1. A valve assembly, comprising, a housing, an actuating member in said housing, a valve body, a valve member in said body connected to said actuating member, said valve body includes a pair of chambers, one of said chambers having an inlet and an outlet opening, and said other chamber having an inlet opening and an outlet opening, a passageway extending between the outlets of said first and second chambers through said second chamber and inlet thereof, said passageway communicating with said housing, said valve member being movable from an open position providing fluid communication between said first chamber and passageway to a first position closing said outlet of said first chamber to communication with said outlet of said second chamber and closing said outlet of said second chamber to communication with said passageway and to a second position closing said outlet in said first chamber and opening said outlet in said second chamber to communication with said passageway, and stop means selectively limiting the movement of said valve member from said first position to said second position, said actuating member including a link member pivoted thereto, a handle member pivotally connected to a portion of said housing and to the opposite end of said link member outwardly of said connection to said actuating member, a stop element on said handle member adapted to move adjacent said link memher when said valve member is moved to said second position, said stop means being selectively secured to said portion of said housing in the path of said stop element for limiting movement of said valve member from said first position to said second position.

2. The structure of claim 1 wherein said chambers are substantially coaxially arranged.

3. The structure of claim 1 wherein said stop element on said handle member is closely adjacent to said ivotal connection with said portion of said housing and said stop means on said portion is further defined as a pin detachably secured to said housing portion.

4. The structure of claim 3 wherein a Second link member is pivotally secured to said actuating member and said handle member in parallel spaced apart relationship to said first link member, and said stop element on said handle being movable in one direction towards said stop means on said housing portion between said first and second link members when said valve member is being moved towards said second position, and movable away from said stop means on said housing portion when being moved in the opposite direction.

References Cited UNITED STATES PATENTS 914,209 3/1909 Watson 25 l285 XR 2,099,928 ll/l937 Doppelhammer l37303 XR 3,043,556 7/1962 Noland 251285 XR 3,244,192 4/1966 Noland l37302 3,285,273 11/ l 966 Noland 137-272 WILLIAM F. ODEA, Primary Examiner R. GERARD, Assistant Examiner US. Cl. X.R.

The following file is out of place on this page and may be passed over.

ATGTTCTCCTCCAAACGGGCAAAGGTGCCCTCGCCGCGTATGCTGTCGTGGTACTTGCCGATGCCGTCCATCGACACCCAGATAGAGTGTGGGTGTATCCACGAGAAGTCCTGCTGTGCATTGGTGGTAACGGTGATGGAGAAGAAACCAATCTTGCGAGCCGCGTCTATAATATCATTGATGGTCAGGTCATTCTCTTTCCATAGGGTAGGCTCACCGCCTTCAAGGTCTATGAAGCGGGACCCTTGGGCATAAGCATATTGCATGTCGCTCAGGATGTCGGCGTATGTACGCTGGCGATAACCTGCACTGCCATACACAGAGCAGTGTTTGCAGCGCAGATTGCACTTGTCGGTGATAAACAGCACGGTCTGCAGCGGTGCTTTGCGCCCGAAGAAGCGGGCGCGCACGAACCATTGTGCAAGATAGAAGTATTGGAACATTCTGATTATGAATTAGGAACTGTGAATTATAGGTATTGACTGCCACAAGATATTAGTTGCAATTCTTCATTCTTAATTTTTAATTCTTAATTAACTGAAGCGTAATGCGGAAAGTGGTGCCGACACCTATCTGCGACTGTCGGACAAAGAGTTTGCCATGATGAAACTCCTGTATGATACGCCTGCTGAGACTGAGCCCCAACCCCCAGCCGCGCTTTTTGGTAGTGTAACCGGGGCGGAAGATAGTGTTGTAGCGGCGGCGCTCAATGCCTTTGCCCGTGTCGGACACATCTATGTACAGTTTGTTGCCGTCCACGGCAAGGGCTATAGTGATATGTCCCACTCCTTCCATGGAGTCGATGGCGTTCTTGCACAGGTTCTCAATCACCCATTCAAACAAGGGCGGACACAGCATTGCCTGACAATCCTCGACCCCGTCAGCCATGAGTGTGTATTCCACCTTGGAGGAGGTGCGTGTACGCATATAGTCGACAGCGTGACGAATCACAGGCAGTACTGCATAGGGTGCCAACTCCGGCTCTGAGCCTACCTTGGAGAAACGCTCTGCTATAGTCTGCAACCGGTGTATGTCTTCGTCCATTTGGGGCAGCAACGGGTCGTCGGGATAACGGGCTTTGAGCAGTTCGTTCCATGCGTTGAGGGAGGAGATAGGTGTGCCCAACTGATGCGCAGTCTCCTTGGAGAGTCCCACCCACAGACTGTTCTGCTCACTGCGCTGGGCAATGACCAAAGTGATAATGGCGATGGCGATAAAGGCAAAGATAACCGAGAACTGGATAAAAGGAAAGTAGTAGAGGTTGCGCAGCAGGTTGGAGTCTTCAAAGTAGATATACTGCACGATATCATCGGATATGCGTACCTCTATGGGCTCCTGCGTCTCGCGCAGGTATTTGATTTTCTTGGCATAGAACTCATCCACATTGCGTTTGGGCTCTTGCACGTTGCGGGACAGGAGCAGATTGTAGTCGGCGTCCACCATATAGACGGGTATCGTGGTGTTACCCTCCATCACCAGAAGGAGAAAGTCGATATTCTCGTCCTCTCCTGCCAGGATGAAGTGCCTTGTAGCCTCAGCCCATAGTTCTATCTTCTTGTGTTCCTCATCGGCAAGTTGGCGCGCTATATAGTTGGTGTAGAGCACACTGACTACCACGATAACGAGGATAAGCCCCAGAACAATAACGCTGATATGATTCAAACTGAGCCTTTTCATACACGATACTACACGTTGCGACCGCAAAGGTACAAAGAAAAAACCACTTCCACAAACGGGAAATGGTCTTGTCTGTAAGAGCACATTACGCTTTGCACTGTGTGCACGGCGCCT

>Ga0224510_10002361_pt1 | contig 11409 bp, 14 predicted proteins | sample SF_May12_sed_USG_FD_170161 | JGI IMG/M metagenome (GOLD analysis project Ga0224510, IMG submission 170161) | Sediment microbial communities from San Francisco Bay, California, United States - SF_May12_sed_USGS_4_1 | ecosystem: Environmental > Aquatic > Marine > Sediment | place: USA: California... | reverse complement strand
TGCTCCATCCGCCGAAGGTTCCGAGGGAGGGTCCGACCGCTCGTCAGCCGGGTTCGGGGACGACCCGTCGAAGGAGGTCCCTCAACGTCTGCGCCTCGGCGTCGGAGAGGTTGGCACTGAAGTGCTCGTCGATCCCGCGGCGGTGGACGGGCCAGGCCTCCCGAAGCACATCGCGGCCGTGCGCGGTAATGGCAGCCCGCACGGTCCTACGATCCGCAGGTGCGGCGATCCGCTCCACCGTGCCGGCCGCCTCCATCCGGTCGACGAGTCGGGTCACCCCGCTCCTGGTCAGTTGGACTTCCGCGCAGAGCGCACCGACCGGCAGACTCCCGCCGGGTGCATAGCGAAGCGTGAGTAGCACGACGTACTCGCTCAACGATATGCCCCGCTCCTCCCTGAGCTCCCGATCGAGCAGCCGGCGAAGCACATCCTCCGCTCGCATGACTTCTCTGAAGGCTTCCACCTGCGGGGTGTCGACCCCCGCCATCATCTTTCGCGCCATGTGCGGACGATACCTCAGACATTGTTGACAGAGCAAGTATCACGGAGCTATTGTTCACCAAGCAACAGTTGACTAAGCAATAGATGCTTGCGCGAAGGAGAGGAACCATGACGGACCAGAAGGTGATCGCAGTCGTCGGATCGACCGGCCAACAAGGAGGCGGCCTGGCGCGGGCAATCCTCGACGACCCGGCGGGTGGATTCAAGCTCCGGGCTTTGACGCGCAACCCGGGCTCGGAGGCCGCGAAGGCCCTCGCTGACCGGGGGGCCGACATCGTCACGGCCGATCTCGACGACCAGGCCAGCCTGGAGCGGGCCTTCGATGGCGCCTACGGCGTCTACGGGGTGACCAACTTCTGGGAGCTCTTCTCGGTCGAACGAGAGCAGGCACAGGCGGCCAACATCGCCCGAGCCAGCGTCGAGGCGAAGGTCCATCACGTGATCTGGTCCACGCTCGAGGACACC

l3 7303; Z512l4, 279, 284

Patent Citations
Cited PatentFiling datePublication dateApplicantTitle
US914209 *Jul 31, 1908Mar 2, 1909Frank L WatsonRadiator-valve.
US2099928 *Jul 20, 1936Nov 23, 1937John DoppelhammerHydrant
US3043556 *Apr 8, 1960Jul 10, 1962Woodford Mfg CompanyMeans for adjustably regulating the flow of yard hydrants
US3244192 *May 19, 1965Apr 5, 1966Woodford Mfg CompanyValve assembly for a hydrant
US3285273 *Aug 20, 1963Nov 15, 1966Woodford Mfg CompanyLever actuating assembly for a hydrant
Referenced by
Citing PatentFiling datePublication dateApplicantTitle
US3885585 *Dec 4, 1972May 27, 1975Whitewater Mfg CoYard hydrant
US4372339 *Nov 26, 1980Feb 8, 1983Merrill Manufacturing CompanyYard hydrant
US5158105 *Dec 23, 1991Oct 27, 1992Conway Scott TAnti-siphon freezeless hydrant
US5740831 *Dec 31, 1996Apr 21, 1998Nibco Inc.Frostproof hydrant seal
US6041813 *Mar 30, 1998Mar 28, 2000Swagelok Marketing Co.Manually actuated diaphragm valve with lockout feature for open and closed positions
US7258128Jan 13, 2006Aug 21, 2007Zurn Industries, Inc.Post yard hydrant with controlled adjustable flow
US7509972 *Jul 7, 2005Mar 31, 2009Parker-Hannifin CorporationPneumatic valve with lockout
US7628168 *Jun 24, 2005Dec 8, 2009Lam Research CorporationOptimized activation prevention assembly for a gas delivery system and methods therefor
US8104503Nov 3, 2009Jan 31, 2012Lam Research CorporationOptimized activation prevention mechanism for a gas delivery system and methods therefor
US8720478Dec 27, 2011May 13, 2014Lam Research CorporationOptimized activation prevention mechanism for a gas delivery system
US20100132807 *Jan 9, 2008Jun 3, 2010Bertrand VasconiDevice for securing fire hydrants by locking the check mechanism of a valve spigot
WO2011083164A1 *Jan 10, 2011Jul 14, 2011Jean-Claude BouscaudAntifreeze device for dispensing water
Classifications
U.S. Classification137/303, 137/383, 251/284, 251/279, 251/214
International ClassificationE03B9/14, E03B9/00
Cooperative ClassificationE03B9/14
European ClassificationE03B9/14
Legal Events
DateCodeEventDescription
Jan 9, 1989ASAssignment
Owner name: WOODFORD INDUSTRIES, INC., COLORADO
Free format text: ASSIGNMENT OF ASSIGNORS INTEREST.;ASSIGNOR:WOODFORD MANUFACTURING COMPANY;REEL/FRAME:005012/0064
Effective date: 19880808